Sara Saab, author of A Trail of Demure Virgins, came wailing into the world at Al Najjar Hospital, Beirut, Lebanon, in the winter of 1984. The prime witnesses each recall a single stand-out feature of the event: her mother, the musk of hard liquor on the skin of the attending obstetrician, and her father, the worrying Klingon dent scoring the tiny nose of the ruddy and slick infant. This crease soon disappeared, but little Sara didn’t. Nowadays Sara works too hard and — embarrassingly — aches too much in the heart whenever confronted by rock anthems or perfect sentences. Every explanation for her actions can ultimately be traced back to her unruly fern of a hairstyle.
Sara has had / has / will have work in Electric Velocipede, the Vignette Press‘s The Death Mook, Word Riot, and a selection of fine campus literary journals and zines.
Tell me a little about “A Trail of Demure Virgins.” What was the first image or phrase or impetus that made you sit down and spin it out?
The story was written in a few drafts but the original impetus was very strong: on family roadtrips in the mountains of Lebanon, I was always struck by the Virgin Mary shrines left by the roadside. They’re all over the place, but as far as I can tell, never signposted. Who puts them there? Who brings the fresh flowers and incense? And why? The most recent explanation I’ve heard is that they mark the sites of fatal car crashes, but I have yet to close the case…
Without giving too much away, the very end of the story came to me word for word as this suspended image of irony and chaos.
Where do you get your ideas?
I trap them on glue pads. The little rotters squirm worse than mice and the ones that’ve gotten particularly grotesque and mangled trying to make an escape — those ones turn into the best stories by far.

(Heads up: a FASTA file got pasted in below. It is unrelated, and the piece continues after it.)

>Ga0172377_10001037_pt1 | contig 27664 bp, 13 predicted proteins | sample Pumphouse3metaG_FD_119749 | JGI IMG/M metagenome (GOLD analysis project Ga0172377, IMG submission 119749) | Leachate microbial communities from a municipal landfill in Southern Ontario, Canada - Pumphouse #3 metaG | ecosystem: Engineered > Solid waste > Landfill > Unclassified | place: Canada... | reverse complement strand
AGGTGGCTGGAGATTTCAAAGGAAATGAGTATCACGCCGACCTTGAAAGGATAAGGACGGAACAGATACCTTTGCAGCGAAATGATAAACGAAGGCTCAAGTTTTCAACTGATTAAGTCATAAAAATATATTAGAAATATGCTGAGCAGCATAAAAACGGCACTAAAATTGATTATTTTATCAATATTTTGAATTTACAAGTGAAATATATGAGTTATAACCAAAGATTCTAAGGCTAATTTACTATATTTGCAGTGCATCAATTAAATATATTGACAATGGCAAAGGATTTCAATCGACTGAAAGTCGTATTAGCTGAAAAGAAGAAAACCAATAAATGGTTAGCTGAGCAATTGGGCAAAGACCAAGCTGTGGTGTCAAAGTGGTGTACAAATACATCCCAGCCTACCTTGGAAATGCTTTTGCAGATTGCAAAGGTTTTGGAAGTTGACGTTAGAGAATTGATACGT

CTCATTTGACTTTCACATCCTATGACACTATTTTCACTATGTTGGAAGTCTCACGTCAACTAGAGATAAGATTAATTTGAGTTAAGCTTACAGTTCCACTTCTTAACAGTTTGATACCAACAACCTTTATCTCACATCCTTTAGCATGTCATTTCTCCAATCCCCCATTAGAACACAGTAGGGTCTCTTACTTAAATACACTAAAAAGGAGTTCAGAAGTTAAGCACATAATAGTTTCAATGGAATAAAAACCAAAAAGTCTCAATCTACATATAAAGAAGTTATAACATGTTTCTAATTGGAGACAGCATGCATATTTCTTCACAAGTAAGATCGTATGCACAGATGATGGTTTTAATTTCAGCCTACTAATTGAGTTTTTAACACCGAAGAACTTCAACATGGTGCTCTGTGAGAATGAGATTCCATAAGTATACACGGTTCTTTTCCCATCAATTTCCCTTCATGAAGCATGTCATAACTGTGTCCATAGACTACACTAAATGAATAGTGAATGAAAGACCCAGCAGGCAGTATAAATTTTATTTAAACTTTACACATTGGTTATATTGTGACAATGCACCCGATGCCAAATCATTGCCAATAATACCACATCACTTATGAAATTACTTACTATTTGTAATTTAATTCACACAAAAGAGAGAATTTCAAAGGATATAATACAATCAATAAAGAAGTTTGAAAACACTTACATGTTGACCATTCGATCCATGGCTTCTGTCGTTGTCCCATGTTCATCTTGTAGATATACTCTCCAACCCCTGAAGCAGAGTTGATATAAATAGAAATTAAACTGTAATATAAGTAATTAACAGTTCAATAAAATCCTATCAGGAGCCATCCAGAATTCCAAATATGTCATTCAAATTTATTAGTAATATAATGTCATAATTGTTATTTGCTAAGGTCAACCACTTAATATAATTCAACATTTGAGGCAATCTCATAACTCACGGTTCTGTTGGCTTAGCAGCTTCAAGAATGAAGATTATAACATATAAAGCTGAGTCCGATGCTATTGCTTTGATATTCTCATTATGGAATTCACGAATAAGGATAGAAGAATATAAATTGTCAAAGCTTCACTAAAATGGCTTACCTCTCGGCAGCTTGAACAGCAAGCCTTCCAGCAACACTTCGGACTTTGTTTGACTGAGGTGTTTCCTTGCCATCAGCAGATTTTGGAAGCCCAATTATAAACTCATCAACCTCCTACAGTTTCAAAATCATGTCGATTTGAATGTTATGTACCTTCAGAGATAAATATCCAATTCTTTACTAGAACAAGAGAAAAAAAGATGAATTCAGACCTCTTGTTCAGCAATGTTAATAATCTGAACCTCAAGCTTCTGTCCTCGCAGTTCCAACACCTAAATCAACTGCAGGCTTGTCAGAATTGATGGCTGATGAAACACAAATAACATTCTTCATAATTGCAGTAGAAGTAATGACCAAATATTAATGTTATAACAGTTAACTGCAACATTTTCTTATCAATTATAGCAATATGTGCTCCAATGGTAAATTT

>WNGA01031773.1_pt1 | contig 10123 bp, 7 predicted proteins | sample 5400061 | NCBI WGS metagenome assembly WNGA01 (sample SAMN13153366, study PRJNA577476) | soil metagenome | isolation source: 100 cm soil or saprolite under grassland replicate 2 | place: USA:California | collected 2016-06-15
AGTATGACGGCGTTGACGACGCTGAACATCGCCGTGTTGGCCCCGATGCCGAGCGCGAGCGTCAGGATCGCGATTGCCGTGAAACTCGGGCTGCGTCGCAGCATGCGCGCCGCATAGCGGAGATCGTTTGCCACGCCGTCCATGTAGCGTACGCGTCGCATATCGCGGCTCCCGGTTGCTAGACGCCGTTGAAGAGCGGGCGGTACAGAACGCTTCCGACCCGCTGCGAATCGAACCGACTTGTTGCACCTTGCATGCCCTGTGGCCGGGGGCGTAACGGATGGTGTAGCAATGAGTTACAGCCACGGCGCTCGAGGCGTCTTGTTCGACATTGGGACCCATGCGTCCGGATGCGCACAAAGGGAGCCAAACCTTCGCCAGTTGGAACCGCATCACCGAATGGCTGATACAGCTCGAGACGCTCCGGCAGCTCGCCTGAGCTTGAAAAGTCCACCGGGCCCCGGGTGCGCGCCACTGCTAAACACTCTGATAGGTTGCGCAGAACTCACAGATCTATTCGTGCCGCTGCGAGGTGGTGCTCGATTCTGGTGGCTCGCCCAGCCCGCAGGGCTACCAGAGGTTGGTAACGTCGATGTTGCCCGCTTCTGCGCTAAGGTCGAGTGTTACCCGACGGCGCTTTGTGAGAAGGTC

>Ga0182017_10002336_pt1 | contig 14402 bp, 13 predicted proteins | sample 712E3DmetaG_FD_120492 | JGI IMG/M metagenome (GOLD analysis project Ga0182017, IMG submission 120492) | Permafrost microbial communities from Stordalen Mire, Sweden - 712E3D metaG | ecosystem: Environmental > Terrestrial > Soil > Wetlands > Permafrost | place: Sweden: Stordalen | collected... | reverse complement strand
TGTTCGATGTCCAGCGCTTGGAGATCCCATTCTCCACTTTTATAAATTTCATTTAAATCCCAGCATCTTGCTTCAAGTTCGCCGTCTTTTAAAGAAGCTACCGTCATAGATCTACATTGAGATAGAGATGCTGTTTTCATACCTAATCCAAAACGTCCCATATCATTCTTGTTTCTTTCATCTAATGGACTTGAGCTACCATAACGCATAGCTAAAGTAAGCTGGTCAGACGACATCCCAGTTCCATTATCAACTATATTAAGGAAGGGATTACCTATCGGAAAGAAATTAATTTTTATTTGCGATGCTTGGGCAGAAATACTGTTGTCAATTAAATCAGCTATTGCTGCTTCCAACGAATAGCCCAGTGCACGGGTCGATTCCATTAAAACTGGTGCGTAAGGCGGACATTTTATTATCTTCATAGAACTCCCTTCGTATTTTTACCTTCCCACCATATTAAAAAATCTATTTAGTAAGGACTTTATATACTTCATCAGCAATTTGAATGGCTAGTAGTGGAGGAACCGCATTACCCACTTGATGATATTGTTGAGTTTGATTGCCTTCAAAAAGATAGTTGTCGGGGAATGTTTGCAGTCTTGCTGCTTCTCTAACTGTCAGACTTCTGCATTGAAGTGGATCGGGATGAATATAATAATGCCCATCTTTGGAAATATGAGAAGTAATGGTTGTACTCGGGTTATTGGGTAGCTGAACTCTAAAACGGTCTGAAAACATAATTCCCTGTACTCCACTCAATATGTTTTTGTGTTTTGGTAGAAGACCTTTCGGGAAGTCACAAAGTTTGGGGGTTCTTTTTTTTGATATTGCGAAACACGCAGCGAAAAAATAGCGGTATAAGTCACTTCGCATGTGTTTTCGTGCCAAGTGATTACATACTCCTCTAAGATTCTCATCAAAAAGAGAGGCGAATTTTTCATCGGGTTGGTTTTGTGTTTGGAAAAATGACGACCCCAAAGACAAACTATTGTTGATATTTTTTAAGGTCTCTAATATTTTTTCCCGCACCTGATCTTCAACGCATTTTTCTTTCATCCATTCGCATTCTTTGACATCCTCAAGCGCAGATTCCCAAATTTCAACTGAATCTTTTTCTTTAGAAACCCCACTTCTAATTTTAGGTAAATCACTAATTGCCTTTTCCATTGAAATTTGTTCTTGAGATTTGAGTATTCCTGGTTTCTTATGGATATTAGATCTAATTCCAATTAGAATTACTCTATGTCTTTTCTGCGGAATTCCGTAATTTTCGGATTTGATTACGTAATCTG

Going back to your bio, what makes a sentence perfect?
In a certain sense I think a perfect sentence is nothing more than an emotionally moving battery of words. There’s this feeling of both intellectual and poetic closure at the full-stop. The strange thing is I don’t think these are all that rare a species. A lot of my favourite authors and poets make them look effortless. Maybe I’m more impressionable than most?…
What natural talent would you like to have that you don’t?
A discerning ear for musical composition, notes, pitch, and so on.
Who are your favorite heroines or heroes in fiction?
Colonel Aureliano Buendía for the cold in his bones, impossible to kick, and for his searing nostalgia.
What’s your favorite place?
I’m obsessed with urban centres. The capital of Lebanon, Beirut, is high on the list — such a sweet-talking, grease-fingered badass! Effortlessly seductive.
I also adore Melbourne and Toronto, which are both places I’ve lived.
What’s your favorite historical era?
Can I say modernity? Modernity. Not for the everyday comforts or anything, but because I find it fascinating where we’ve gotten ourselves in terms of art, expression, self-awareness. Specifically, the subcultures that have gained and lost ground in the post-WWI landscape really capture my interest.
And since I’ve just outed myself as somewhat academically inclined, I’m also totally bowled over by the way various forms of nihilism and deconstruction might oppose the need / wish to belong, and how that manifests itself in modern self-identities.
Erm, geekspeak over.
I am generally pro- any era where pirates, rogues, camel caravans and/or Asterix & Obelix would feel at home.
“Modernity” is, I think, a rare answer to that question, but it’s one I like. Are you interested in the future (and future-set stories) as well, or do you like to be firmly anchored to the contemporary? (Plus pirates, of course.)
The bits of contemporary culture I’m drawn to are future-facing. Think about the subcultural leanings associated with youth culture. Those are deeply influenced by the past, but by the same token, they are non-stop mutating, always on the verge of becoming the next fad. A few years ago it might have been the goth movement to claim a certain style, and it may be the emo movement that’s inherited the genetic descendant of that mode of expression, whereas tomorrow the same dogtag or hairnet might mean something very different to another niche of kids. That constant evolution, the game of hot-potato with self-expression, is gloriously future-bound, just like the Star Trek Enterprise!
But on that note, I’m not as much curious about hypothetical futures or future worlds in literature — with the exception of post-apocalyptic tales, which I love, being a rather macabre soul.